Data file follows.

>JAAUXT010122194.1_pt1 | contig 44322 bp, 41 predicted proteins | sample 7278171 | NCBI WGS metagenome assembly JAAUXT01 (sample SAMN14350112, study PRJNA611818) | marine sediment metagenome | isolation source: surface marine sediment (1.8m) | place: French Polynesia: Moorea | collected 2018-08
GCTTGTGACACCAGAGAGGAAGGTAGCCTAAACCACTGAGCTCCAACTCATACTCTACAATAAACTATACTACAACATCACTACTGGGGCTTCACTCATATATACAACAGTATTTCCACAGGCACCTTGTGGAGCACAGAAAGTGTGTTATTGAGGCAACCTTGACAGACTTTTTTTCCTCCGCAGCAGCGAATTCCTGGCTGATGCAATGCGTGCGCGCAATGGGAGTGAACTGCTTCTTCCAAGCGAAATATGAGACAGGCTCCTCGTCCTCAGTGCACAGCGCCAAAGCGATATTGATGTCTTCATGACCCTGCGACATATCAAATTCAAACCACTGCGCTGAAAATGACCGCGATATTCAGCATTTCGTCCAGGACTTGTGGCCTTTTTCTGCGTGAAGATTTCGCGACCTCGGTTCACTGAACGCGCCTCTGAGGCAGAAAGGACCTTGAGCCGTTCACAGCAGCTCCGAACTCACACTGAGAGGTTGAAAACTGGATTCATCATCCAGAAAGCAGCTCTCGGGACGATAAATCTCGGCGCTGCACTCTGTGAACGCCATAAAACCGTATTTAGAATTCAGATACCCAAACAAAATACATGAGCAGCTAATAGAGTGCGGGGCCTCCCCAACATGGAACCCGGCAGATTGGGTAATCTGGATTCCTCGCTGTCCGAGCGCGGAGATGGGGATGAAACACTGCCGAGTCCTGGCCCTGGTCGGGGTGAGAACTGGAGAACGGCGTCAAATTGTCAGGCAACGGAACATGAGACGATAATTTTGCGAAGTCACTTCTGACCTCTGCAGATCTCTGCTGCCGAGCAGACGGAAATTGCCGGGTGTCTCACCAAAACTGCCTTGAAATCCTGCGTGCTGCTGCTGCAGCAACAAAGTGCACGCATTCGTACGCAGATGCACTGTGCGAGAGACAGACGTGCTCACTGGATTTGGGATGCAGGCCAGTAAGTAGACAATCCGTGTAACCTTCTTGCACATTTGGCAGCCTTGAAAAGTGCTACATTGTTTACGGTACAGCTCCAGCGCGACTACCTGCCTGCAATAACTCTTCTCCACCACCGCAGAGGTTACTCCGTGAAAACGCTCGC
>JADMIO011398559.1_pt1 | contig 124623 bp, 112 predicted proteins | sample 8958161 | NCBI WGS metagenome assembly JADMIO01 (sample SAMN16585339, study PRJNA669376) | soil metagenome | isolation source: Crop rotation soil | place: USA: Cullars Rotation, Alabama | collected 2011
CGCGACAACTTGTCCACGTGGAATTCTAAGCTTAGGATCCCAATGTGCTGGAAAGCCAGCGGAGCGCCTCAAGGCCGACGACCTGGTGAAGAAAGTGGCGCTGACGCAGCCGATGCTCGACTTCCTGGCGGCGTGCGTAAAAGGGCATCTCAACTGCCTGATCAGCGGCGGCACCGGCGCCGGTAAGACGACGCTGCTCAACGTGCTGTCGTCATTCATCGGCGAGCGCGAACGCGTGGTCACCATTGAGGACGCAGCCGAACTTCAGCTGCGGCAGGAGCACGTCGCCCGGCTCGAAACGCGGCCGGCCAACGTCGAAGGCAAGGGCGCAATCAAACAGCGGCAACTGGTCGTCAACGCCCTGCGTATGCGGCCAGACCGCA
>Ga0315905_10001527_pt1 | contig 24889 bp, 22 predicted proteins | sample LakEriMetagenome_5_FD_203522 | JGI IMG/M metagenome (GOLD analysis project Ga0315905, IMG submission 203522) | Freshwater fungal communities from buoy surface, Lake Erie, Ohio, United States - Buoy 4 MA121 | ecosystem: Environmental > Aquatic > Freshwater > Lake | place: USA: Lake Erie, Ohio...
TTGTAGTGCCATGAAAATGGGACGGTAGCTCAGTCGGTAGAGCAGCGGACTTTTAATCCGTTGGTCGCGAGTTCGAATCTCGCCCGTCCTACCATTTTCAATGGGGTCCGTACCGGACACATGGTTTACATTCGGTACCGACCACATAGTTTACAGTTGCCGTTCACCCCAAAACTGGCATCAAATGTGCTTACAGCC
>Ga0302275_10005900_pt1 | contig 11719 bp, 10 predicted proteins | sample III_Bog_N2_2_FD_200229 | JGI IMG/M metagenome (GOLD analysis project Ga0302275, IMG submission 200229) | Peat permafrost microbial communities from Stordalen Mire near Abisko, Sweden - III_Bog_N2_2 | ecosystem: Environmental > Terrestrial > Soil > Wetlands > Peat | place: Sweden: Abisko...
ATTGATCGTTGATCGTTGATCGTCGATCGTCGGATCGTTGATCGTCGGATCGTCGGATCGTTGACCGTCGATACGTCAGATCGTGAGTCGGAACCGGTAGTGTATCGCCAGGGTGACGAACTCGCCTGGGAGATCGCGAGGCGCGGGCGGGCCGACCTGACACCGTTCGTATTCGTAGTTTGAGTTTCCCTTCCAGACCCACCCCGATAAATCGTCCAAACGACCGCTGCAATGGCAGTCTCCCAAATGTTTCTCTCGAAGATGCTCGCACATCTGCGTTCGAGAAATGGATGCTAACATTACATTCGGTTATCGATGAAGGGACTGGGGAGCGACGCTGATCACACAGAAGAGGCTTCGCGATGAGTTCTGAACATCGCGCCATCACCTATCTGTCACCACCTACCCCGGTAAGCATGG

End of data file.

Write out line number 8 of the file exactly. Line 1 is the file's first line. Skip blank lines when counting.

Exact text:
ATTGATCGTTGATCGTTGATCGTCGATCGTCGGATCGTTGATCGTCGGATCGTCGGATCGTTGACCGTCGATACGTCAGATCGTGAGTCGGAACCGGTAGTGTATCGCCAGGGTGACGAACTCGCCTGGGAGATCGCGAGGCGCGGGCGGGCCGACCTGACACCGTTCGTATTCGTAGTTTGAGTTTCCCTTCCAGACCCACCCCGATAAATCGTCCAAACGACCGCTGCAATGGCAGTCTCCCAAATGTTTCTCTCGAAGATGCTCGCACATCTGCGTTCGAGAAATGGATGCTAACATTACATTCGGTTATCGATGAAGGGACTGGGGAGCGACGCTGATCACACAGAAGAGGCTTCGCGATGAGTTCTGAACATCGCGCCATCACCTATCTGTCACCACCTACCCCGGTAAGCATGG